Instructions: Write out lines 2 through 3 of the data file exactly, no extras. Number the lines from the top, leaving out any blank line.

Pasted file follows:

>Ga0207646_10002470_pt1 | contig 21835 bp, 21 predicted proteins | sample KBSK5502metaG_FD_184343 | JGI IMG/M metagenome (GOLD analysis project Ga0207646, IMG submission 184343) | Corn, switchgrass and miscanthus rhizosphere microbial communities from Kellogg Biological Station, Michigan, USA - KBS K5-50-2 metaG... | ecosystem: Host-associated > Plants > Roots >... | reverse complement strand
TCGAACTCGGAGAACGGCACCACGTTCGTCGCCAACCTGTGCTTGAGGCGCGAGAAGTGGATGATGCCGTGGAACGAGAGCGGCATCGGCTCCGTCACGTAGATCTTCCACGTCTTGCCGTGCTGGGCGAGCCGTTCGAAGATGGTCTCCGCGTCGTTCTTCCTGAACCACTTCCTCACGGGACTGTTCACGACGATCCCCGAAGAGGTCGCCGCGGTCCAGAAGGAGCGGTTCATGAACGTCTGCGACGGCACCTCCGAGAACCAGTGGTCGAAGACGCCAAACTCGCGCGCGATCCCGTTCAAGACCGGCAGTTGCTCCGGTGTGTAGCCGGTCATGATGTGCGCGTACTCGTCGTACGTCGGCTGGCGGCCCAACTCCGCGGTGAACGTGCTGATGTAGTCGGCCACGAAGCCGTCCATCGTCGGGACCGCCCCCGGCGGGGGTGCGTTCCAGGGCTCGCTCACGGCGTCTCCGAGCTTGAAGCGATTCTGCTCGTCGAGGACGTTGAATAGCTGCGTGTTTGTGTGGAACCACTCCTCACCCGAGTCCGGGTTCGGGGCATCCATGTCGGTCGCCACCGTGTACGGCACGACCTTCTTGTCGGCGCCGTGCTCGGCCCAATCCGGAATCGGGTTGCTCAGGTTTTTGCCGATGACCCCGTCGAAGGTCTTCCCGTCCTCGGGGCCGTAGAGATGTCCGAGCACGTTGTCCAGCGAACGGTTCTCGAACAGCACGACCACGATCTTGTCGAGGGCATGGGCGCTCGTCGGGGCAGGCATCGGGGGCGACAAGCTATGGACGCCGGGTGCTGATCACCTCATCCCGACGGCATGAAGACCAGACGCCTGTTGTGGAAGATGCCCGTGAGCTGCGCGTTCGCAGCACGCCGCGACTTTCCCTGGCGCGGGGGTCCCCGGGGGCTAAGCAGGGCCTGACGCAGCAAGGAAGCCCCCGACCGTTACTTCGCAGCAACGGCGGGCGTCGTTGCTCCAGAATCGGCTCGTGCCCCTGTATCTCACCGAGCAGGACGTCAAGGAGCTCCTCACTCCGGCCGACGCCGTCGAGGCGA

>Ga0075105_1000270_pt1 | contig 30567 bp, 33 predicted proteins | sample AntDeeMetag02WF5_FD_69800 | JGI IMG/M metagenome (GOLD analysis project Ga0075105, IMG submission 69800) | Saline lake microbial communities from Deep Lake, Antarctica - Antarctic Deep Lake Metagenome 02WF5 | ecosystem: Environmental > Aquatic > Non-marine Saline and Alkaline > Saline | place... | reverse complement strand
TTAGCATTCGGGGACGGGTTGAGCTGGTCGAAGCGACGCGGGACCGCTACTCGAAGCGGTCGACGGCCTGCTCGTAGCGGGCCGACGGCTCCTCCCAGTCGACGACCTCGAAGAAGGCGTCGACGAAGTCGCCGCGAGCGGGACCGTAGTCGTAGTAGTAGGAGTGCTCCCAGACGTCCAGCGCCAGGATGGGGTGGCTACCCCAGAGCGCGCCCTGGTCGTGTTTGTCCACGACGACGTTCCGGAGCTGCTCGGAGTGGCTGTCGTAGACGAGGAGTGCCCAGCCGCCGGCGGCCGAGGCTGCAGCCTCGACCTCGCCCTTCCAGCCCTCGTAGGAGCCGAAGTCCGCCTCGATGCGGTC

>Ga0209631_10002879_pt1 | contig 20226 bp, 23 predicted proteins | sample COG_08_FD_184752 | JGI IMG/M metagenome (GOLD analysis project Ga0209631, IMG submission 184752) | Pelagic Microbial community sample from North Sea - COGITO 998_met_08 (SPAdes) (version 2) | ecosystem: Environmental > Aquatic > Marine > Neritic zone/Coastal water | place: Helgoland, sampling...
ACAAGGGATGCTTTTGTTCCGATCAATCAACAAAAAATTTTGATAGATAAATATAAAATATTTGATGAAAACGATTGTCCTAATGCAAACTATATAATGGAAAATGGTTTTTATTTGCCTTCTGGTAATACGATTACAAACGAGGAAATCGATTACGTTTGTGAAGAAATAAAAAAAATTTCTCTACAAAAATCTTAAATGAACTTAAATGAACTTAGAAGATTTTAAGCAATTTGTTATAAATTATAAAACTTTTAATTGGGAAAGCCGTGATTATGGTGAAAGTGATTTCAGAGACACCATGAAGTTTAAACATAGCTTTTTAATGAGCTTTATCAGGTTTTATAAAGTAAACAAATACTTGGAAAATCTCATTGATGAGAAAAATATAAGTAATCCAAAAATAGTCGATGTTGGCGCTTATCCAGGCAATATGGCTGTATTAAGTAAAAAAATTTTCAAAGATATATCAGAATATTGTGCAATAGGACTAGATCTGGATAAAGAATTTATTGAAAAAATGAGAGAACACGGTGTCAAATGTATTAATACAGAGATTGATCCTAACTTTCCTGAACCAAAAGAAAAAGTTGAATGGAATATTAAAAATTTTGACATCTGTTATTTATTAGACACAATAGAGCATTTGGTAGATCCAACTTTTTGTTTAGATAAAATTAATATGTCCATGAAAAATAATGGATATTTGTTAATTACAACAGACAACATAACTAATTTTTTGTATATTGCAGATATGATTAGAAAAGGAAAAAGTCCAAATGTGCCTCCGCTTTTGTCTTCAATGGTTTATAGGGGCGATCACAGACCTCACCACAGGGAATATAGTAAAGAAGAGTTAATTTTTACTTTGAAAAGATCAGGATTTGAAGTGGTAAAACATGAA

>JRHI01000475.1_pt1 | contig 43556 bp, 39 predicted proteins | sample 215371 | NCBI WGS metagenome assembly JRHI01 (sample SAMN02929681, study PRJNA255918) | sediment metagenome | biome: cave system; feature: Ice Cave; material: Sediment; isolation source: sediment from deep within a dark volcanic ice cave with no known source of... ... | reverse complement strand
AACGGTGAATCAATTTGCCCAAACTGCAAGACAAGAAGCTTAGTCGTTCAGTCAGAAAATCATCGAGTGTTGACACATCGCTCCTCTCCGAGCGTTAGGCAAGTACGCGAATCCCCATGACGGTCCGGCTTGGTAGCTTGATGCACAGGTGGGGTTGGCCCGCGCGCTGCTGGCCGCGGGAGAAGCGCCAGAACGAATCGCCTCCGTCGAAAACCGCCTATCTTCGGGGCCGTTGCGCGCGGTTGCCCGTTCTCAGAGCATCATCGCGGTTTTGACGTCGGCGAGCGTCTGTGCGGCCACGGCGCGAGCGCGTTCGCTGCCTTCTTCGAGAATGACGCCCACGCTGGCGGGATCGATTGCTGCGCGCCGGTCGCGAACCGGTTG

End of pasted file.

TCGAACTCGGAGAACGGCACCACGTTCGTCGCCAACCTGTGCTTGAGGCGCGAGAAGTGGATGATGCCGTGGAACGAGAGCGGCATCGGCTCCGTCACGTAGATCTTCCACGTCTTGCCGTGCTGGGCGAGCCGTTCGAAGATGGTCTCCGCGTCGTTCTTCCTGAACCACTTCCTCACGGGACTGTTCACGACGATCCCCGAAGAGGTCGCCGCGGTCCAGAAGGAGCGGTTCATGAACGTCTGCGACGGCACCTCCGAGAACCAGTGGTCGAAGACGCCAAACTCGCGCGCGATCCCGTTCAAGACCGGCAGTTGCTCCGGTGTGTAGCCGGTCATGATGTGCGCGTACTCGTCGTACGTCGGCTGGCGGCCCAACTCCGCGGTGAACGTGCTGATGTAGTCGGCCACGAAGCCGTCCATCGTCGGGACCGCCCCCGGCGGGGGTGCGTTCCAGGGCTCGCTCACGGCGTCTCCGAGCTTGAAGCGATTCTGCTCGTCGAGGACGTTGAATAGCTGCGTGTTTGTGTGGAACCACTCCTCACCCGAGTCCGGGTTCGGGGCATCCATGTCGGTCGCCACCGTGTACGGCACGACCTTCTTGTCGGCGCCGTGCTCGGCCCAATCCGGAATCGGGTTGCTCAGGTTTTTGCCGATGACCCCGTCGAAGGTCTTCCCGTCCTCGGGGCCGTAGAGATGTCCGAGCACGTTGTCCAGCGAACGGTTCTCGAACAGCACGACCACGATCTTGTCGAGGGCATGGGCGCTCGTCGGGGCAGGCATCGGGGGCGACAAGCTATGGACGCCGGGTGCTGATCACCTCATCCCGACGGCATGAAGACCAGACGCCTGTTGTGGAAGATGCCCGTGAGCTGCGCGTTCGCAGCACGCCGCGACTTTCCCTGGCGCGGGGGTCCCCGGGGGCTAAGCAGGGCCTGACGCAGCAAGGAAGCCCCCGACCGTTACTTCGCAGCAACGGCGGGCGTCGTTGCTCCAGAATCGGCTCGTGCCCCTGTATCTCACCGAGCAGGACGTCAAGGAGCTCCTCACTCCGGCCGACGCCGTCGAGGCGA

>Ga0075105_1000270_pt1 | contig 30567 bp, 33 predicted proteins | sample AntDeeMetag02WF5_FD_69800 | JGI IMG/M metagenome (GOLD analysis project Ga0075105, IMG submission 69800) | Saline lake microbial communities from Deep Lake, Antarctica - Antarctic Deep Lake Metagenome 02WF5 | ecosystem: Environmental > Aquatic > Non-marine Saline and Alkaline > Saline | place... | reverse complement strand